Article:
It should be said, however, that developers of that era had a sense of self-restraint -- think of the long-standing gentleman's agreement that no building in Philadelphia would be taller than the William Penn statue atop City Hall. And the way development was financed in that earlier era encouraged permanence. Typically, you were building for yourself, not building something to flip as quickly as possible. At some point construction shifted from being a craft performed as a service and turned into a commodity-producing industry.

As Paul Harvey used to say, self-government won't work without self-discipline.

I would urge OK-SAFE members to look at the PLANiTULSA documents, what they actually say, as opposed to what someone calling himself a new urbanist said on a website somewhere. What they'll find, I think, is something very different from the large-scale, overly-prescriptive comprehensive plans of the '50s and '60s. They won't find anything calling for a "Tulsa Without Cars." Existing single-family residential developments are labeled as Areas of Stability (much to the chagrin of the development industry). If implemented, PLANiTULSA would allow for types of development that are currently very hard to do under our existing zoning code. Parking requirements would be reduced, so you wouldn't need to buy as much land to put up a commercial building.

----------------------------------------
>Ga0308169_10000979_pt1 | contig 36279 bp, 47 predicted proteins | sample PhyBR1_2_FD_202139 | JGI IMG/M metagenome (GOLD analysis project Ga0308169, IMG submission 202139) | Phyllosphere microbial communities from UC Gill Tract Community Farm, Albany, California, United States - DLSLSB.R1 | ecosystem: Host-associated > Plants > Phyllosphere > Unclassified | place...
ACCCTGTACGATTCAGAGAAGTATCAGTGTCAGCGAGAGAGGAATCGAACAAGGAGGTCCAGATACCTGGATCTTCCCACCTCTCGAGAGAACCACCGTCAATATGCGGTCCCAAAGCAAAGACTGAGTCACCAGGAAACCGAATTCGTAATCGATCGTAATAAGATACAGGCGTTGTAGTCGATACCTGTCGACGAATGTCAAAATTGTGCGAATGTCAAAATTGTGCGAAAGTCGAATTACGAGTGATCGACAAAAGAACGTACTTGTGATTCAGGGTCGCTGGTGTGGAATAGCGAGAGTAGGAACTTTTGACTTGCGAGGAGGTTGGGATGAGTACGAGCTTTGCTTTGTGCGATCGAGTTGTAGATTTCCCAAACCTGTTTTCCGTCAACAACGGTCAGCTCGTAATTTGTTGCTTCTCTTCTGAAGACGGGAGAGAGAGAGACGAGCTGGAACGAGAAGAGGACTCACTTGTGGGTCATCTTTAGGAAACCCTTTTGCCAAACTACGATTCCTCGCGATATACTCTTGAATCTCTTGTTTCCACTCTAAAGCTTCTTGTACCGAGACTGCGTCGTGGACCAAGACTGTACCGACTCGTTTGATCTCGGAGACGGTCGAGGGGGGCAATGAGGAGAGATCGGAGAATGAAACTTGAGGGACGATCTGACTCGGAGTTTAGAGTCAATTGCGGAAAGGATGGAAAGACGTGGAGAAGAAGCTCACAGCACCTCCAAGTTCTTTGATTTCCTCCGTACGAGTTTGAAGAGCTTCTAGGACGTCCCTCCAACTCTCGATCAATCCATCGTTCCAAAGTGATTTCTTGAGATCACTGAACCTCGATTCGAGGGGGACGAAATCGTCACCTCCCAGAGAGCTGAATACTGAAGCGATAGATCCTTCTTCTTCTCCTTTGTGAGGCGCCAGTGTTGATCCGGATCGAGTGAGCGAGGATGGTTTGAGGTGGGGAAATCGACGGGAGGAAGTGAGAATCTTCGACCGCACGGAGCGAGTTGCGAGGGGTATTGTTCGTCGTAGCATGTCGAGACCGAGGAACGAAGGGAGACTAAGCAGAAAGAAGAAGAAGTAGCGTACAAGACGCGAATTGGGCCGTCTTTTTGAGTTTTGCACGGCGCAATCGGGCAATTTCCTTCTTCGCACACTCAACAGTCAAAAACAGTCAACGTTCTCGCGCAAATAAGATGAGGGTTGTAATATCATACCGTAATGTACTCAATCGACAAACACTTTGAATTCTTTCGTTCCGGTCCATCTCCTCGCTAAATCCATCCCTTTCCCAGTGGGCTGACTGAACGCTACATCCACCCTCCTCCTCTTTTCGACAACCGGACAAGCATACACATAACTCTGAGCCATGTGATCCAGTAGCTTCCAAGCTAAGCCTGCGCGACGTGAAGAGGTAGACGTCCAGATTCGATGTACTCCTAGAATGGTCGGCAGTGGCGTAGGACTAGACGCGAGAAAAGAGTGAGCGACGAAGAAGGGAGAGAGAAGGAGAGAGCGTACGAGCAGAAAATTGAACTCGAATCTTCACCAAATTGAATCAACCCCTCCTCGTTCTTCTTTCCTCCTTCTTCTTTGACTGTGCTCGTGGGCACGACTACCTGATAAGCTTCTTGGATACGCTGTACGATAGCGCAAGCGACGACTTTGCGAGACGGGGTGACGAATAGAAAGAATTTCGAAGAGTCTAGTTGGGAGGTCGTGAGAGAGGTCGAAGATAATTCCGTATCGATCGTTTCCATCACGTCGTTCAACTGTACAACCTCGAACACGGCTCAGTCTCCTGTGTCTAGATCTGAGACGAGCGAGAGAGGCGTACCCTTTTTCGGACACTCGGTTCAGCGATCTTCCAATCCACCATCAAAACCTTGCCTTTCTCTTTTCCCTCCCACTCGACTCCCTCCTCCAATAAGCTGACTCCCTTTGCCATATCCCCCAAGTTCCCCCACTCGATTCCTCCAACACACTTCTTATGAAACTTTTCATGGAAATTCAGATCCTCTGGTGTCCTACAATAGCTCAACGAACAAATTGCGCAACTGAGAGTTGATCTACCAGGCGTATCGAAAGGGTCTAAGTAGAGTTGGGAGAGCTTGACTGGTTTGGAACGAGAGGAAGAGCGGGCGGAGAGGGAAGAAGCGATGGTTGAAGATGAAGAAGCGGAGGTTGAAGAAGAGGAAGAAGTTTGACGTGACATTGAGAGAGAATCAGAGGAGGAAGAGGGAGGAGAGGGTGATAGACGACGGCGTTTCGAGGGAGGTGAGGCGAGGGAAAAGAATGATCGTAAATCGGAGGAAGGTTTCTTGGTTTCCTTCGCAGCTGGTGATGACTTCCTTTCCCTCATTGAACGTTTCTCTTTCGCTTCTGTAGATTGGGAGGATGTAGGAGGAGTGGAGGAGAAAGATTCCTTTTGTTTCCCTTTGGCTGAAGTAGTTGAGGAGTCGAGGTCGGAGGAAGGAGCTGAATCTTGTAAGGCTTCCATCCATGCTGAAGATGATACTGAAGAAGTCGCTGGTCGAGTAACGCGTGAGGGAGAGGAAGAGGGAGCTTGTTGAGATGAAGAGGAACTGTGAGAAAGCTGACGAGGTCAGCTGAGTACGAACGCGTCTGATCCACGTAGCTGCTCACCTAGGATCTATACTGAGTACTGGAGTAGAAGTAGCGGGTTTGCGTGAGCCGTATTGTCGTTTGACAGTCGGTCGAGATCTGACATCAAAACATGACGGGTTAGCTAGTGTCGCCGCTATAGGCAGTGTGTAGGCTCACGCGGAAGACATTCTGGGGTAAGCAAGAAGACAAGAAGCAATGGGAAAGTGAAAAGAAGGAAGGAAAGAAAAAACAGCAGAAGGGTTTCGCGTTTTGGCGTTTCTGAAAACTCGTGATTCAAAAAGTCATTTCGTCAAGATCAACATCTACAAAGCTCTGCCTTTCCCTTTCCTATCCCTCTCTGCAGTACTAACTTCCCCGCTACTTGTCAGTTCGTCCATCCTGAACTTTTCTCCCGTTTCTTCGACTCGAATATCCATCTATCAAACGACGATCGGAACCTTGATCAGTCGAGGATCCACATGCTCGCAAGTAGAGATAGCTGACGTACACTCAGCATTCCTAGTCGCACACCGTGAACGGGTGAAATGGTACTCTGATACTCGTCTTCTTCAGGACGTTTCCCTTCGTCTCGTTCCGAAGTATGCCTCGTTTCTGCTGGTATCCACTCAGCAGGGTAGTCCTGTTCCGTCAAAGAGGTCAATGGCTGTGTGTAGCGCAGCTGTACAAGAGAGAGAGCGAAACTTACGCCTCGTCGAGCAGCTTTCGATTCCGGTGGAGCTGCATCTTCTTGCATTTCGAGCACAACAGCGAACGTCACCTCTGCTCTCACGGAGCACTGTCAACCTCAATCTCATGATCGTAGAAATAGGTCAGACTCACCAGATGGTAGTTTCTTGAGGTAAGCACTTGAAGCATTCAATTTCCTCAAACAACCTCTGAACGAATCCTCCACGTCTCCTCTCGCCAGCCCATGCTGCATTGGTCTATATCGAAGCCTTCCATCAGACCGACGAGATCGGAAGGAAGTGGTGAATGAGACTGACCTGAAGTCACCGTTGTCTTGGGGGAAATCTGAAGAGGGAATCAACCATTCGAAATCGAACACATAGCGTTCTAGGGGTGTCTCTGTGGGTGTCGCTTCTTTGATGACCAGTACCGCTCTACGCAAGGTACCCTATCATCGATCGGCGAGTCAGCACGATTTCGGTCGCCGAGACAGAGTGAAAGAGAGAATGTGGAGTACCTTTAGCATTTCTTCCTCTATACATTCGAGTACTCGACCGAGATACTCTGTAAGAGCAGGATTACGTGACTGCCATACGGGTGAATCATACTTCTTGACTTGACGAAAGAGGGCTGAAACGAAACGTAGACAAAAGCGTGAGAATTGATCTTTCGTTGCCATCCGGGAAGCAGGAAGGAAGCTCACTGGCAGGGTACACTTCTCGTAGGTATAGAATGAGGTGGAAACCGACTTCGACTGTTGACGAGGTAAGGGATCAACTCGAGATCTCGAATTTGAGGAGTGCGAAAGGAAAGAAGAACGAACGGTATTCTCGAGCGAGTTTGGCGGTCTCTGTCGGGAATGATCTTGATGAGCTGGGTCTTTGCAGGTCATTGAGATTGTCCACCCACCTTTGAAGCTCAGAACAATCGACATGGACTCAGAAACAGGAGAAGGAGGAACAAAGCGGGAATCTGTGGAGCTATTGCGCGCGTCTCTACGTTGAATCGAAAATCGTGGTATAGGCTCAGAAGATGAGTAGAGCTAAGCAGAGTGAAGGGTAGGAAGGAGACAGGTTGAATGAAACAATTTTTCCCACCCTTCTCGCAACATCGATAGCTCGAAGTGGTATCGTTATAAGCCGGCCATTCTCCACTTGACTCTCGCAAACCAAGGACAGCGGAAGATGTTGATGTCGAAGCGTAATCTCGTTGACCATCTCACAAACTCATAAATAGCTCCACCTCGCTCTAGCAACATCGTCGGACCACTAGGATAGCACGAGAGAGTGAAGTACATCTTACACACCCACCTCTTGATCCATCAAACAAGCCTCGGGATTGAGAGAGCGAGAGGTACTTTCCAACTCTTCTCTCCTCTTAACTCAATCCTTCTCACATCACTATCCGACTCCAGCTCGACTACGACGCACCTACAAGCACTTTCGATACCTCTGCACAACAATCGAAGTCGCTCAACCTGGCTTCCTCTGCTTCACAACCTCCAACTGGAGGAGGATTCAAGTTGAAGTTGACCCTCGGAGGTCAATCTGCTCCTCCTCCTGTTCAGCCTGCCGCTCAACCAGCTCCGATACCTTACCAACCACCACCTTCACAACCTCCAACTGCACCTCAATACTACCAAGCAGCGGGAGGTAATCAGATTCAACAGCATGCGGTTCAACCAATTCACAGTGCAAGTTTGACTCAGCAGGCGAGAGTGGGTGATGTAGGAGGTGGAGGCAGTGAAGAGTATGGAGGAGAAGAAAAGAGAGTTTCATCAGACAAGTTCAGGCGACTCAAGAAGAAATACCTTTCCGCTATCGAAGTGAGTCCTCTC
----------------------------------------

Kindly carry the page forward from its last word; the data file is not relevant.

As long as you have people living in close proximity, you're going to need rules, since what I do with my property affects my neighbor's enjoyment of his. As long as local government is involved in building and maintaining streets, water lines, and sewer lines and providing police and fire protection, local government is going to need to be involved in urban planning. The question then becomes whether your planning process and philosophy reflects your city's values and an accurate understanding of how people interact with the built environment.

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2 Comments

Bob said:

The City of Tulsa and INCOG would benefit greatly if Michael Bates was a member of the TMAPC, or even to the BOA?

Why hasn't Republican Mayor Dewey Bartlett appointed him to replace one of the Developer hacks currrently seated at the TMAPC?